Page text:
business model

Digital Distribution – An Emotional Issue

After my last blog Peter Wells from Tunecore was kind enough leave comments and has answered questions at length. CD Baby was also kind enough to alert me to their offer of half price submission if I want to transfer my albums. But I am looking at this long term.

Sound Business Model?

Tunecore’s business model, which provides a service for a fixed (kind of) price where you get to keep all the royalties, sounds very compelling. And it is for larger artists. A few hundred dollars a year for a handful of albums is a drop in the ocean compared to their sales.

But I think there is a fundamental flaw in the Tunecore model. It is not tied in any way to the success of the artist. Their only revenue is new and existing fixed price subscriptions. So the only way for Tunecore to grow and satisfy it’s investors is to put up prices both retroactively and on new albums.

The big artists are not going to protest the price hike but the smaller ones are. But we are all worth the same in income to them. In fact it is probably the larger artists (and labels… they use Tunecore too) that take up most of the accounting and headache time for Tunecore.

And while the large artists don’t notice the price increase, the indie bedroom artists are really feeling it. I have to sell $555 worth of songs on each album each and every year to match the 9% that CD Baby charge. However if I become wildly successful, then CD Baby’s model will not be in my best interests financially.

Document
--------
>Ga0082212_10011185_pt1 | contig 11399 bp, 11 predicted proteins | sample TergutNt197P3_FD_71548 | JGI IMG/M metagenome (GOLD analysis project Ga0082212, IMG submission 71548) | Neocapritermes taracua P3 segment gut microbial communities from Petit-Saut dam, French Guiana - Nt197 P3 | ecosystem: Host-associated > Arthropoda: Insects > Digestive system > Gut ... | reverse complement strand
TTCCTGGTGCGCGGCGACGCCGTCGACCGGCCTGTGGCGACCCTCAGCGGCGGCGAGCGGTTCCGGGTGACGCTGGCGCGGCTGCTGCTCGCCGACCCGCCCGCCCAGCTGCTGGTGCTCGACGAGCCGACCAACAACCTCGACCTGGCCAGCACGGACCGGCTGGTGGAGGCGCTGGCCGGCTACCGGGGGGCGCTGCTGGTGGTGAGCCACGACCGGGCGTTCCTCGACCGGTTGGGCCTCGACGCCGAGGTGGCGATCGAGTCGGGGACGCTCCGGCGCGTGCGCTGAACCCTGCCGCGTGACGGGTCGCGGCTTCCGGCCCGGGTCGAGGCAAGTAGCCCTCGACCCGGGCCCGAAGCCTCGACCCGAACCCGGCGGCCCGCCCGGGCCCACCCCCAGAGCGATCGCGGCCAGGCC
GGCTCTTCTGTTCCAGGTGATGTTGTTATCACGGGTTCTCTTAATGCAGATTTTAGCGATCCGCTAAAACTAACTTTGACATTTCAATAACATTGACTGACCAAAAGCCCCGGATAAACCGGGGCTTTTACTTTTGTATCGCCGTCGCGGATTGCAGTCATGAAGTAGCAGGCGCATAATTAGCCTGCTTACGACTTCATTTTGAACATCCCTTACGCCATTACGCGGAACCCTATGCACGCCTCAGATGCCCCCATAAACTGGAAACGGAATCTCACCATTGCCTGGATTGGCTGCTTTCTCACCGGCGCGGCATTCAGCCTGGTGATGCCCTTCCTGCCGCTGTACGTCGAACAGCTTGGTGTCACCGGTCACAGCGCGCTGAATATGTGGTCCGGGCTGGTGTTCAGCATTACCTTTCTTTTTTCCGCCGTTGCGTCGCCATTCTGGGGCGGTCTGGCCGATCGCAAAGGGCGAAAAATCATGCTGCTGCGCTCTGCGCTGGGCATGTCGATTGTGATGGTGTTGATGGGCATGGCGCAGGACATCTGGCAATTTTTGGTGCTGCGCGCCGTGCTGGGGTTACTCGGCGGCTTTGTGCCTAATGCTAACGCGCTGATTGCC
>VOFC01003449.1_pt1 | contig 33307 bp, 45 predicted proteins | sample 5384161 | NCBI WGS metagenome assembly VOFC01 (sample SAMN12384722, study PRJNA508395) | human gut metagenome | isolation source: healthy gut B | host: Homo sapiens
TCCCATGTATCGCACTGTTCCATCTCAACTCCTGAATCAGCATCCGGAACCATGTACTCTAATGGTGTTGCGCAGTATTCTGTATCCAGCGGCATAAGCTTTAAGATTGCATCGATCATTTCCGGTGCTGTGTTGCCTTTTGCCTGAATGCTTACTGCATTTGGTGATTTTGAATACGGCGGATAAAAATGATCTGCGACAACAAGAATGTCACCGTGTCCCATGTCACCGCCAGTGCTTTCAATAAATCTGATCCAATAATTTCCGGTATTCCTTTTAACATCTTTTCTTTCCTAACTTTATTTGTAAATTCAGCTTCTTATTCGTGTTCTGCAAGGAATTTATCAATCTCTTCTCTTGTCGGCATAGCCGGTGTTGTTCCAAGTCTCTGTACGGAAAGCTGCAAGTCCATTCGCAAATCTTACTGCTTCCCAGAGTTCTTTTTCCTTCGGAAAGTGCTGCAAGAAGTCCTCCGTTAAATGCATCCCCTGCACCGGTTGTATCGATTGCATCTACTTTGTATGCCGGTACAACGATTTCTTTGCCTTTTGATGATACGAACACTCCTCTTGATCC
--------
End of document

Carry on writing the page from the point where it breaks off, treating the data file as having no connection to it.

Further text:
I am sure if CD Baby suddenly put its percentage up to 22.5% then ALL their artists would be pretty vocal. The percentage protects those artists from wild 150% price increases.

As I don’t have a crystal ball and have no idea if I will become hugely successful, the choice seems to be coming down to this :

1. Do I want to pay a yearly subscription which, over time, eats up a greater percentage of the income and could go up dramatically again?

2. Do I want to pay a percentage which will cost me way more if I become really successful?

Getting Emotional

In examining this I have come to realize that this is an emotional issue. When I put my 2nd album, One Eye On The Door, with CD Baby I knew that it would cost me 9% of sales. So when one of my songs did really well after being on featured on the TV show ‘90210’ I had no problem with paying the 9%. It is what I signed up for… practically and emotionally. I don’t get upset when I get a placement and my publisher takes their cut. It’s what I signed up for.

What I did not sign up for was a 150% price on old albums with Tunecore. Well, actually I did. The small print says that they can change their prices at anytime. But emotionally, I signed up for $19.99 per year.

I have had many CD Baby artists contact me to tell me how great CD Baby is. Not one Tunecore artist has come forward to defend the new features which apparently we have been ‘crying out for’.

If it wasn’t for the loss of my ratings and ‘those who bought this…’ on iTunes, then I would transfer today. But it just may be worth the loss of those to have a long term model that I am emotionally at peace with.

We all need to feel good about the services we are getting.

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